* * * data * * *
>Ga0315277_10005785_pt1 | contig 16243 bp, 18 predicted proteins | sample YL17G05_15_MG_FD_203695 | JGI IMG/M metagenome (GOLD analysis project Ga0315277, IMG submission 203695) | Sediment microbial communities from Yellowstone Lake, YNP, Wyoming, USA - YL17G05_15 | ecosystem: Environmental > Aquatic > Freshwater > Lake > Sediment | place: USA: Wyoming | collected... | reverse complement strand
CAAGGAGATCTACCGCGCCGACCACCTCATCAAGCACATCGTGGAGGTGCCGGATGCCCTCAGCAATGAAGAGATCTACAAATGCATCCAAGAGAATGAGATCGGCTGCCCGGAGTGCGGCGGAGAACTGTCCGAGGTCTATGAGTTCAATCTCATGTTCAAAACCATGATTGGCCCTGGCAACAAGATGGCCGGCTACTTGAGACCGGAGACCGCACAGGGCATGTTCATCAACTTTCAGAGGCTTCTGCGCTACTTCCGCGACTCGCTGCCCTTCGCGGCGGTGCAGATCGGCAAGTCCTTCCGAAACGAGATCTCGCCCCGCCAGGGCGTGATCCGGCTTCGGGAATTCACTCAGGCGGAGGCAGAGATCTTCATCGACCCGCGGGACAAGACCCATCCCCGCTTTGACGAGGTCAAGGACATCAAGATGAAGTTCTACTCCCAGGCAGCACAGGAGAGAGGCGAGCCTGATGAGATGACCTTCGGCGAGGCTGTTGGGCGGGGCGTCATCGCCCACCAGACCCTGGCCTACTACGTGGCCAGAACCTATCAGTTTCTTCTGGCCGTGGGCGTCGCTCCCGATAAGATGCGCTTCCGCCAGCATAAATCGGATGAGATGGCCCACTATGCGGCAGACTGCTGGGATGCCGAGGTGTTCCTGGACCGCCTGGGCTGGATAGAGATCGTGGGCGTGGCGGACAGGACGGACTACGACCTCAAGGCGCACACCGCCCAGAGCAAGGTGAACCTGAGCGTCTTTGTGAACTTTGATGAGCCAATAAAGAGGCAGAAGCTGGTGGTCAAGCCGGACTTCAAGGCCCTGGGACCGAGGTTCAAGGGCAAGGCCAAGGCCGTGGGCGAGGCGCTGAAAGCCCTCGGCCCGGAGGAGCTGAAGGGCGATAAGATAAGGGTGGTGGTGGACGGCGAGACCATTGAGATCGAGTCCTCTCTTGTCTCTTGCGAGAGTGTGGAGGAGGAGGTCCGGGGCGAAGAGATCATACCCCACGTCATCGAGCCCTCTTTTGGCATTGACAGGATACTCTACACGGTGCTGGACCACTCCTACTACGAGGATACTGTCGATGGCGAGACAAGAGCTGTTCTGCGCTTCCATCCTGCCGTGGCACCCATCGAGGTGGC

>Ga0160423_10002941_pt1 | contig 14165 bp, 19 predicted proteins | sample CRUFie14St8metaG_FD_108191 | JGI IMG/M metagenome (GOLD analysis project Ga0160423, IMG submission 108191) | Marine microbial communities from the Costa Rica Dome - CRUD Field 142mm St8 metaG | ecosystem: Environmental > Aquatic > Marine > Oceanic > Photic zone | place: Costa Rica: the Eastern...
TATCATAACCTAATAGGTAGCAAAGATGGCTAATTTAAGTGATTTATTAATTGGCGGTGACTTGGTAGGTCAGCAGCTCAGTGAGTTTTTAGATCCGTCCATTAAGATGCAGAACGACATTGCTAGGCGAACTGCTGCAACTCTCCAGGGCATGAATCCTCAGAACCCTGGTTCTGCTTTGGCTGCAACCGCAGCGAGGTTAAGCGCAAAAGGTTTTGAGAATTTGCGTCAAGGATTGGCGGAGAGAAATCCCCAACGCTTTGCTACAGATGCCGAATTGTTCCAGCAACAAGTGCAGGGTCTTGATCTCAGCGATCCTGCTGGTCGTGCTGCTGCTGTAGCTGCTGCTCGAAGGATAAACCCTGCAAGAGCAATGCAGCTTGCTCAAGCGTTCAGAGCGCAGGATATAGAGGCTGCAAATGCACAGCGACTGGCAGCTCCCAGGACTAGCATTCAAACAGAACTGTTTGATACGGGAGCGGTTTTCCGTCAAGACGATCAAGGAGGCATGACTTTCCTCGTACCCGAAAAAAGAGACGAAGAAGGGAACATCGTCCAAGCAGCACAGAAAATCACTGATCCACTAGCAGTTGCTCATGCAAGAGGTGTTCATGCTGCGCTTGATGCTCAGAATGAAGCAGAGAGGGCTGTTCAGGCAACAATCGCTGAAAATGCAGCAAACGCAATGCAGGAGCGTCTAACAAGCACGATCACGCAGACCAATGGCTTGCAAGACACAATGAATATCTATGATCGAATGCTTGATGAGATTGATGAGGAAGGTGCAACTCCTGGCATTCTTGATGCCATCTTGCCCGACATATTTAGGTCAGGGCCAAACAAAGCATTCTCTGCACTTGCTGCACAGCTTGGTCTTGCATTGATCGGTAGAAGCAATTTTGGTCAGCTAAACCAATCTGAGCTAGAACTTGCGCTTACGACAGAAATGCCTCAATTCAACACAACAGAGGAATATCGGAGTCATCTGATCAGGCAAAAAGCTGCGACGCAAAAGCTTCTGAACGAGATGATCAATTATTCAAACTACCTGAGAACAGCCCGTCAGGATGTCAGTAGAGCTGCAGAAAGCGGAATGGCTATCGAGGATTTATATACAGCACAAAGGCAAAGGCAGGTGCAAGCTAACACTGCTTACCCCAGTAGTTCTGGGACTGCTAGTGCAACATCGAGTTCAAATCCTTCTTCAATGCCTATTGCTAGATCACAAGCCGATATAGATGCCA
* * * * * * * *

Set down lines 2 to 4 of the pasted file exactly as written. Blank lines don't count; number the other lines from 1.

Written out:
CAAGGAGATCTACCGCGCCGACCACCTCATCAAGCACATCGTGGAGGTGCCGGATGCCCTCAGCAATGAAGAGATCTACAAATGCATCCAAGAGAATGAGATCGGCTGCCCGGAGTGCGGCGGAGAACTGTCCGAGGTCTATGAGTTCAATCTCATGTTCAAAACCATGATTGGCCCTGGCAACAAGATGGCCGGCTACTTGAGACCGGAGACCGCACAGGGCATGTTCATCAACTTTCAGAGGCTTCTGCGCTACTTCCGCGACTCGCTGCCCTTCGCGGCGGTGCAGATCGGCAAGTCCTTCCGAAACGAGATCTCGCCCCGCCAGGGCGTGATCCGGCTTCGGGAATTCACTCAGGCGGAGGCAGAGATCTTCATCGACCCGCGGGACAAGACCCATCCCCGCTTTGACGAGGTCAAGGACATCAAGATGAAGTTCTACTCCCAGGCAGCACAGGAGAGAGGCGAGCCTGATGAGATGACCTTCGGCGAGGCTGTTGGGCGGGGCGTCATCGCCCACCAGACCCTGGCCTACTACGTGGCCAGAACCTATCAGTTTCTTCTGGCCGTGGGCGTCGCTCCCGATAAGATGCGCTTCCGCCAGCATAAATCGGATGAGATGGCCCACTATGCGGCAGACTGCTGGGATGCCGAGGTGTTCCTGGACCGCCTGGGCTGGATAGAGATCGTGGGCGTGGCGGACAGGACGGACTACGACCTCAAGGCGCACACCGCCCAGAGCAAGGTGAACCTGAGCGTCTTTGTGAACTTTGATGAGCCAATAAAGAGGCAGAAGCTGGTGGTCAAGCCGGACTTCAAGGCCCTGGGACCGAGGTTCAAGGGCAAGGCCAAGGCCGTGGGCGAGGCGCTGAAAGCCCTCGGCCCGGAGGAGCTGAAGGGCGATAAGATAAGGGTGGTGGTGGACGGCGAGACCATTGAGATCGAGTCCTCTCTTGTCTCTTGCGAGAGTGTGGAGGAGGAGGTCCGGGGCGAAGAGATCATACCCCACGTCATCGAGCCCTCTTTTGGCATTGACAGGATACTCTACACGGTGCTGGACCACTCCTACTACGAGGATACTGTCGATGGCGAGACAAGAGCTGTTCTGCGCTTCCATCCTGCCGTGGCACCCATCGAGGTGGC

>Ga0160423_10002941_pt1 | contig 14165 bp, 19 predicted proteins | sample CRUFie14St8metaG_FD_108191 | JGI IMG/M metagenome (GOLD analysis project Ga0160423, IMG submission 108191) | Marine microbial communities from the Costa Rica Dome - CRUD Field 142mm St8 metaG | ecosystem: Environmental > Aquatic > Marine > Oceanic > Photic zone | place: Costa Rica: the Eastern...
TATCATAACCTAATAGGTAGCAAAGATGGCTAATTTAAGTGATTTATTAATTGGCGGTGACTTGGTAGGTCAGCAGCTCAGTGAGTTTTTAGATCCGTCCATTAAGATGCAGAACGACATTGCTAGGCGAACTGCTGCAACTCTCCAGGGCATGAATCCTCAGAACCCTGGTTCTGCTTTGGCTGCAACCGCAGCGAGGTTAAGCGCAAAAGGTTTTGAGAATTTGCGTCAAGGATTGGCGGAGAGAAATCCCCAACGCTTTGCTACAGATGCCGAATTGTTCCAGCAACAAGTGCAGGGTCTTGATCTCAGCGATCCTGCTGGTCGTGCTGCTGCTGTAGCTGCTGCTCGAAGGATAAACCCTGCAAGAGCAATGCAGCTTGCTCAAGCGTTCAGAGCGCAGGATATAGAGGCTGCAAATGCACAGCGACTGGCAGCTCCCAGGACTAGCATTCAAACAGAACTGTTTGATACGGGAGCGGTTTTCCGTCAAGACGATCAAGGAGGCATGACTTTCCTCGTACCCGAAAAAAGAGACGAAGAAGGGAACATCGTCCAAGCAGCACAGAAAATCACTGATCCACTAGCAGTTGCTCATGCAAGAGGTGTTCATGCTGCGCTTGATGCTCAGAATGAAGCAGAGAGGGCTGTTCAGGCAACAATCGCTGAAAATGCAGCAAACGCAATGCAGGAGCGTCTAACAAGCACGATCACGCAGACCAATGGCTTGCAAGACACAATGAATATCTATGATCGAATGCTTGATGAGATTGATGAGGAAGGTGCAACTCCTGGCATTCTTGATGCCATCTTGCCCGACATATTTAGGTCAGGGCCAAACAAAGCATTCTCTGCACTTGCTGCACAGCTTGGTCTTGCATTGATCGGTAGAAGCAATTTTGGTCAGCTAAACCAATCTGAGCTAGAACTTGCGCTTACGACAGAAATGCCTCAATTCAACACAACAGAGGAATATCGGAGTCATCTGATCAGGCAAAAAGCTGCGACGCAAAAGCTTCTGAACGAGATGATCAATTATTCAAACTACCTGAGAACAGCCCGTCAGGATGTCAGTAGAGCTGCAGAAAGCGGAATGGCTATCGAGGATTTATATACAGCACAAAGGCAAAGGCAGGTGCAAGCTAACACTGCTTACCCCAGTAGTTCTGGGACTGCTAGTGCAACATCGAGTTCAAATCCTTCTTCAATGCCTATTGCTAGATCACAAGCCGATATAGATGCCA